This is confirmed in opinion poll after opinion poll. One survey, funded by Lord Ashcroft, a former Deputy Chairman of Conservative Party, found that only 17 per cent of voters believed “resolving Britain’s future relations with the European Union” was one of the top three issues facing the country.
The biggest issue by far is the economy, with 73 per cent of voters naming “getting the economy growing and creating jobs” as one of their top three issues.
Then came reforming welfare, named as a top issue by 41 per cent of voters, followed by immigration, a top issue for 39 per cent, cutting the deficit, a top issue for 38 per cent, and improving the NHS, a top issue for 23 per cent.
Even people who said they might vote for the anti-EU UK Independence Party weren’t that interested in Europe. Only 27 per cent of them named Europe as one of the three most important issues facing the country.
To put it another way, 73 per cent of voters sympathetic to UKIP don’t think the EU is even the third most important issue.
While that raises interesting questions about why people do vote for UKIP, it also suggests very strongly that getting tough about the EU is not the way to convince UKIP supporters to switch (or switch back) to the Tories. That’s the polling evidence. But common sense should have led Mr Cameron and his colleagues to a similar conclusion on their own.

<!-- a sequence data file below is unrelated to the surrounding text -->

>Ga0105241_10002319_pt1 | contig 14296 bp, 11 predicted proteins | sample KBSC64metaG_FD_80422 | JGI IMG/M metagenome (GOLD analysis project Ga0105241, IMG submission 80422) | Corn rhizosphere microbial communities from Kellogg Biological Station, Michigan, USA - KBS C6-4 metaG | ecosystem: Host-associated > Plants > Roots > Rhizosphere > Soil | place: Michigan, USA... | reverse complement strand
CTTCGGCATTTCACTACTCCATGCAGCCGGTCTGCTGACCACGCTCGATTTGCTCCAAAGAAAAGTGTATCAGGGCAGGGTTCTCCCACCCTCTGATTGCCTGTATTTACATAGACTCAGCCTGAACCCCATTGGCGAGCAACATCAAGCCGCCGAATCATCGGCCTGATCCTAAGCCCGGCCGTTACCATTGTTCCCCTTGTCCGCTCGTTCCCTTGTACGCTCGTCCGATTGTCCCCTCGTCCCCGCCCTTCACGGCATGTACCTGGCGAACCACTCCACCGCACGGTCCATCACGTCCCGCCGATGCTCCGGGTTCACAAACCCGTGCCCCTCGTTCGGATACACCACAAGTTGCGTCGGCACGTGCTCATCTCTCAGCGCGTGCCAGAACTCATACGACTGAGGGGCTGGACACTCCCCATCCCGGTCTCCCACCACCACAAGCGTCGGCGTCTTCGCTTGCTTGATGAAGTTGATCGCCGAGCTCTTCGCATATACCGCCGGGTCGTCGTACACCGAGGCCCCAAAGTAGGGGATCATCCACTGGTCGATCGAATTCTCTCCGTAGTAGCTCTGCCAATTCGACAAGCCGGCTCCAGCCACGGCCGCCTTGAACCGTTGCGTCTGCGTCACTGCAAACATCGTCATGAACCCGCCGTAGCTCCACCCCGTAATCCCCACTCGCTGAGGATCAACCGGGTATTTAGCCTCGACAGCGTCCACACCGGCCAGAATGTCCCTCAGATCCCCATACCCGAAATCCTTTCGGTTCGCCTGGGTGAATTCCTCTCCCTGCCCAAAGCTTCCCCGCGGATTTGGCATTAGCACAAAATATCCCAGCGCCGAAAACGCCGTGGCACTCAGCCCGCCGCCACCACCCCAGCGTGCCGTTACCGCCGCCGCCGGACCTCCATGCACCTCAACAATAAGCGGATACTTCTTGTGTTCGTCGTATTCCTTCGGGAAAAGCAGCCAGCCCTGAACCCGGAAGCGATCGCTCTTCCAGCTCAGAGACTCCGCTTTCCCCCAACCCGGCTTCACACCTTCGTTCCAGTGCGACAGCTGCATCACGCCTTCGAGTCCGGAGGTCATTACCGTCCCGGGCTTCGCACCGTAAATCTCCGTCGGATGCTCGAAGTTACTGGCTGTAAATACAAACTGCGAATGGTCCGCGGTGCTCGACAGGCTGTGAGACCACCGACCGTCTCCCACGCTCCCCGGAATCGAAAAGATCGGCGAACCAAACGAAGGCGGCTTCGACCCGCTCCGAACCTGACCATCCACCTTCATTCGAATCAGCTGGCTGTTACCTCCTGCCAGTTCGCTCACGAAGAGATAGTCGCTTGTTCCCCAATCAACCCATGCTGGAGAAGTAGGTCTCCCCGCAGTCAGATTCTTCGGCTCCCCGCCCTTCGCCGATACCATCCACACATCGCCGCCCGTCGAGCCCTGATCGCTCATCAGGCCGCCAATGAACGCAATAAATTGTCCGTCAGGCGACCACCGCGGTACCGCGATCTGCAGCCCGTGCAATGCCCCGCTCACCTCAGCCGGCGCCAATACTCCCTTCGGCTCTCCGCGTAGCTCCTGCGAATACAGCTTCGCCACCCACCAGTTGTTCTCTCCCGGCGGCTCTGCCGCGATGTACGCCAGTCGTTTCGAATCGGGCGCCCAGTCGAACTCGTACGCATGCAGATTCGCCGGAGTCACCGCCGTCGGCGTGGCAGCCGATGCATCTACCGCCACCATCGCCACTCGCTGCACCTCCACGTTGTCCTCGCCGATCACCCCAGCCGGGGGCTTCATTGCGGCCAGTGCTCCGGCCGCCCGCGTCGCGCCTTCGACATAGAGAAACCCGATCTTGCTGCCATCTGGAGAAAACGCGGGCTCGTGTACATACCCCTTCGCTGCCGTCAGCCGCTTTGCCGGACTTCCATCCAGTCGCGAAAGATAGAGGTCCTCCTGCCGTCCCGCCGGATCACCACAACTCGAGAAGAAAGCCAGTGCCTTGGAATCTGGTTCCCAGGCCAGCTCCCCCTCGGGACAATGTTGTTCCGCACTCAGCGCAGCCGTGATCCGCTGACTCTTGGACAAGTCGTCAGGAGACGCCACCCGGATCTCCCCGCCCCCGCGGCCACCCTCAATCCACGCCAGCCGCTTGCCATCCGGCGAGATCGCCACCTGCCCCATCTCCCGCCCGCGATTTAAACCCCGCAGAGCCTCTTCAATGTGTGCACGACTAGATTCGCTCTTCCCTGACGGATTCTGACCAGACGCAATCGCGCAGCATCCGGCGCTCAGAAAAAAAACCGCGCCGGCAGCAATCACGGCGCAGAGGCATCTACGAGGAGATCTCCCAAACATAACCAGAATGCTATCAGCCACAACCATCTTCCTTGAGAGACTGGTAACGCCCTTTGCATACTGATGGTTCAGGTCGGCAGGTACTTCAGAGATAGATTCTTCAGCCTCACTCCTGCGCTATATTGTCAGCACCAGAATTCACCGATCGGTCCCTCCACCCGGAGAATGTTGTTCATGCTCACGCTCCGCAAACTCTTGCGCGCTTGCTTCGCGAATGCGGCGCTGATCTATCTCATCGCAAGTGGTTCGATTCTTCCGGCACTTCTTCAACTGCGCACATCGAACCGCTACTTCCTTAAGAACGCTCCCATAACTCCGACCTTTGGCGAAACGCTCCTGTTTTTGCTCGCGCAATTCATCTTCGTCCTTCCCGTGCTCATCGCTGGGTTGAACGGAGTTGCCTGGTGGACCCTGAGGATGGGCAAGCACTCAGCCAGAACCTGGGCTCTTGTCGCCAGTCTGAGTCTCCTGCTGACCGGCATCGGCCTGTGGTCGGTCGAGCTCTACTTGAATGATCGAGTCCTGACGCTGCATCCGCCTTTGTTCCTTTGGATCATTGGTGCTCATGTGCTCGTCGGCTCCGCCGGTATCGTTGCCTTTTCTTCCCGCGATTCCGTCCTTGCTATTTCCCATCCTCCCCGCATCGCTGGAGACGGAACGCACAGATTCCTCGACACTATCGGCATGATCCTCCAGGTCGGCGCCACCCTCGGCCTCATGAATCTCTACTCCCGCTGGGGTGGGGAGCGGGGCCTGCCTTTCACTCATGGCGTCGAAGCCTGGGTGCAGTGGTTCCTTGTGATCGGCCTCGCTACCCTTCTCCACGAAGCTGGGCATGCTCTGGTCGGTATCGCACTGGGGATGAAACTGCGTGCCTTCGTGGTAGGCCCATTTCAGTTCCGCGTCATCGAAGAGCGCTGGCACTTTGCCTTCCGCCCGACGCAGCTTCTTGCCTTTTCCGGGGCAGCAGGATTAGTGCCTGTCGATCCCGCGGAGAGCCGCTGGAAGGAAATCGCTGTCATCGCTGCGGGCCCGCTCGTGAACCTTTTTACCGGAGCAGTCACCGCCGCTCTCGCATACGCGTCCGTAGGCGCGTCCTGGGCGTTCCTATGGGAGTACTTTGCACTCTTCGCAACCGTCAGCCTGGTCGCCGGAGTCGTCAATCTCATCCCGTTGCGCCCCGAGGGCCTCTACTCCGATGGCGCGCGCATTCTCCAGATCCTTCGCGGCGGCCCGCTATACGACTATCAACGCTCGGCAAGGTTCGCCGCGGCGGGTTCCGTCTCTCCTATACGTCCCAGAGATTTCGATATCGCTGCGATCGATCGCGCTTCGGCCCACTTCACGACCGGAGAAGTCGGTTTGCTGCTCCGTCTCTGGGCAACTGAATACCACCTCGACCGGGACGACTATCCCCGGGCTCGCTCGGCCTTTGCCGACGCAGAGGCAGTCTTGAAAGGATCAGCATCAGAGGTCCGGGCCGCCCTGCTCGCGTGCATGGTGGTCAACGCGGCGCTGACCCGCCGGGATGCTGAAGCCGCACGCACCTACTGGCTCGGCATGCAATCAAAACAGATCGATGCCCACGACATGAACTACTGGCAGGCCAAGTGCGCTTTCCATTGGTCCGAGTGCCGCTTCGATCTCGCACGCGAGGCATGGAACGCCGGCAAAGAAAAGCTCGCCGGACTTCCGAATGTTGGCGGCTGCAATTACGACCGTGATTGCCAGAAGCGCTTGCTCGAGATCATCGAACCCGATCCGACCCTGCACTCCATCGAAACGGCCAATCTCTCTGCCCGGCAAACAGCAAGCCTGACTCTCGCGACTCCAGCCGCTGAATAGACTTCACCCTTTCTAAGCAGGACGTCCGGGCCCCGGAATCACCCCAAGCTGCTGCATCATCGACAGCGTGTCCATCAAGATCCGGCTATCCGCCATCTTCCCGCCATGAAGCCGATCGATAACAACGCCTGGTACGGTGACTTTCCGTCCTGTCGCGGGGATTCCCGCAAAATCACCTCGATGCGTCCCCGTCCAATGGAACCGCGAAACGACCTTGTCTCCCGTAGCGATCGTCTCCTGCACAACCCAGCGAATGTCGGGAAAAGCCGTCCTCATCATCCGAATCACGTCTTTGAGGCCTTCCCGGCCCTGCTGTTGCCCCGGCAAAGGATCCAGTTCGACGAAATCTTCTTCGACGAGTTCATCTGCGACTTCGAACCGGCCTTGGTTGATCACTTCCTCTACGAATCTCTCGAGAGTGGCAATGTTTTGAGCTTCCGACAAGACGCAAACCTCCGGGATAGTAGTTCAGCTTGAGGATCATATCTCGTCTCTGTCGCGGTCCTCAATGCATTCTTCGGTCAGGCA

Unemployment in the West Midlands region stands at 9 per cent – with 252,000 people out of work.
So of course people are going to be concerned about jobs and employment. And high unemployment rates don’t only affect those on the dole and their families. They also provoke fear and insecurity among people who are lucky enough to have a job, but don’t know whether it will be there tomorrow.
At the same time, many people in work have suffered wage cuts or freezes – at a time when living costs are rising.
And the economic crisis has led to a reassessment of the 16-year period of economic growth between 1992 and 2008, when it seemed the country was doing well.